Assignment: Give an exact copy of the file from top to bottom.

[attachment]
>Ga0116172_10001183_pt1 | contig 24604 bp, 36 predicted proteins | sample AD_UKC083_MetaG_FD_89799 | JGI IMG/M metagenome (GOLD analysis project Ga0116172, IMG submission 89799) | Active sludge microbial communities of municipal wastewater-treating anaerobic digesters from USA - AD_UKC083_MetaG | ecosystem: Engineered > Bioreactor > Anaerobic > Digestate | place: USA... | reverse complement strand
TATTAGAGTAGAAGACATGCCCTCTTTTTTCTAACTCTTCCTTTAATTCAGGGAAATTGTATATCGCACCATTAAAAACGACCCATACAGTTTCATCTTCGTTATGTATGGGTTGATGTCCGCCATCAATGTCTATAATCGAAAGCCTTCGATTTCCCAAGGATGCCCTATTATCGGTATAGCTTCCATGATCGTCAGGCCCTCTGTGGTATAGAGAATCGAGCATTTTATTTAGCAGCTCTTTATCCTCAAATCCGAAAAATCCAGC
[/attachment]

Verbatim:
>Ga0116172_10001183_pt1 | contig 24604 bp, 36 predicted proteins | sample AD_UKC083_MetaG_FD_89799 | JGI IMG/M metagenome (GOLD analysis project Ga0116172, IMG submission 89799) | Active sludge microbial communities of municipal wastewater-treating anaerobic digesters from USA - AD_UKC083_MetaG | ecosystem: Engineered > Bioreactor > Anaerobic > Digestate | place: USA... | reverse complement strand
TATTAGAGTAGAAGACATGCCCTCTTTTTTCTAACTCTTCCTTTAATTCAGGGAAATTGTATATCGCACCATTAAAAACGACCCATACAGTTTCATCTTCGTTATGTATGGGTTGATGTCCGCCATCAATGTCTATAATCGAAAGCCTTCGATTTCCCAAGGATGCCCTATTATCGGTATAGCTTCCATGATCGTCAGGCCCTCTGTGGTATAGAGAATCGAGCATTTTATTTAGCAGCTCTTTATCCTCAAATCCGAAAAATCCAGC